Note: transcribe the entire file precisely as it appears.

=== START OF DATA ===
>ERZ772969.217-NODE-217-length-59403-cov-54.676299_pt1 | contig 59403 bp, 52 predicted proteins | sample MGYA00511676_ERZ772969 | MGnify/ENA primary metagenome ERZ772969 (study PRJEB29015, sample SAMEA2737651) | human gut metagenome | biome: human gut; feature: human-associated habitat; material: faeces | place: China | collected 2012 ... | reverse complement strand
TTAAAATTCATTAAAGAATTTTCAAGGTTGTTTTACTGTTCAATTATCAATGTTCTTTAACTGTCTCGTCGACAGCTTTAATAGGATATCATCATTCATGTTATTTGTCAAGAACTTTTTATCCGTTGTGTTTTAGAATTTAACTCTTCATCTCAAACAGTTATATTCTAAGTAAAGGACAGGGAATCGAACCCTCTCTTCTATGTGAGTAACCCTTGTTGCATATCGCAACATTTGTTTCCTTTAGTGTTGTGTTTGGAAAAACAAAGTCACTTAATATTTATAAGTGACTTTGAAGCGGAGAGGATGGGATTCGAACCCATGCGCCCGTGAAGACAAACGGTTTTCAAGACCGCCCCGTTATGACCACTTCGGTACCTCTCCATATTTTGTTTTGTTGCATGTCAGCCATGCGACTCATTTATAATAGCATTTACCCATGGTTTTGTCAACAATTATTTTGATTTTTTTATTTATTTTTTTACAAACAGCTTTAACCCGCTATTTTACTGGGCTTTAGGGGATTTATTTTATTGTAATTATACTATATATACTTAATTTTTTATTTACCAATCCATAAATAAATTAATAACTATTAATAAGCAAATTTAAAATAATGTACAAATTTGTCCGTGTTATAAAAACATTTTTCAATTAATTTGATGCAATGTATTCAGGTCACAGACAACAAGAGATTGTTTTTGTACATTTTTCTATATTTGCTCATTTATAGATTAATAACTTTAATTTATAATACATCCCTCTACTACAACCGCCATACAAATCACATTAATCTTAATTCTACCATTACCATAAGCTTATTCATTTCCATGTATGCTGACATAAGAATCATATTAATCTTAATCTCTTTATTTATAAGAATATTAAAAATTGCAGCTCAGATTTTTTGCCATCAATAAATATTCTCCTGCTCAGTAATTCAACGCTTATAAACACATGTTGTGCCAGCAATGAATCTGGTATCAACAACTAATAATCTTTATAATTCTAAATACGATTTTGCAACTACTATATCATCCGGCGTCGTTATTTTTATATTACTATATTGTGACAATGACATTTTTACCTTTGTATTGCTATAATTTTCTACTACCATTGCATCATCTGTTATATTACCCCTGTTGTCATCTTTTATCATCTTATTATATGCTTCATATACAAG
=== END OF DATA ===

>ERZ772969.217-NODE-217-length-59403-cov-54.676299_pt1 | contig 59403 bp, 52 predicted proteins | sample MGYA00511676_ERZ772969 | MGnify/ENA primary metagenome ERZ772969 (study PRJEB29015, sample SAMEA2737651) | human gut metagenome | biome: human gut; feature: human-associated habitat; material: faeces | place: China | collected 2012 ... | reverse complement strand
TTAAAATTCATTAAAGAATTTTCAAGGTTGTTTTACTGTTCAATTATCAATGTTCTTTAACTGTCTCGTCGACAGCTTTAATAGGATATCATCATTCATGTTATTTGTCAAGAACTTTTTATCCGTTGTGTTTTAGAATTTAACTCTTCATCTCAAACAGTTATATTCTAAGTAAAGGACAGGGAATCGAACCCTCTCTTCTATGTGAGTAACCCTTGTTGCATATCGCAACATTTGTTTCCTTTAGTGTTGTGTTTGGAAAAACAAAGTCACTTAATATTTATAAGTGACTTTGAAGCGGAGAGGATGGGATTCGAACCCATGCGCCCGTGAAGACAAACGGTTTTCAAGACCGCCCCGTTATGACCACTTCGGTACCTCTCCATATTTTGTTTTGTTGCATGTCAGCCATGCGACTCATTTATAATAGCATTTACCCATGGTTTTGTCAACAATTATTTTGATTTTTTTATTTATTTTTTTACAAACAGCTTTAACCCGCTATTTTACTGGGCTTTAGGGGATTTATTTTATTGTAATTATACTATATATACTTAATTTTTTATTTACCAATCCATAAATAAATTAATAACTATTAATAAGCAAATTTAAAATAATGTACAAATTTGTCCGTGTTATAAAAACATTTTTCAATTAATTTGATGCAATGTATTCAGGTCACAGACAACAAGAGATTGTTTTTGTACATTTTTCTATATTTGCTCATTTATAGATTAATAACTTTAATTTATAATACATCCCTCTACTACAACCGCCATACAAATCACATTAATCTTAATTCTACCATTACCATAAGCTTATTCATTTCCATGTATGCTGACATAAGAATCATATTAATCTTAATCTCTTTATTTATAAGAATATTAAAAATTGCAGCTCAGATTTTTTGCCATCAATAAATATTCTCCTGCTCAGTAATTCAACGCTTATAAACACATGTTGTGCCAGCAATGAATCTGGTATCAACAACTAATAATCTTTATAATTCTAAATACGATTTTGCAACTACTATATCATCCGGCGTCGTTATTTTTATATTACTATATTGTGACAATGACATTTTTACCTTTGTATTGCTATAATTTTCTACTACCATTGCATCATCTGTTATATTACCCCTGTTGTCATCTTTTATCATCTTATTATATGCTTCATATACAAG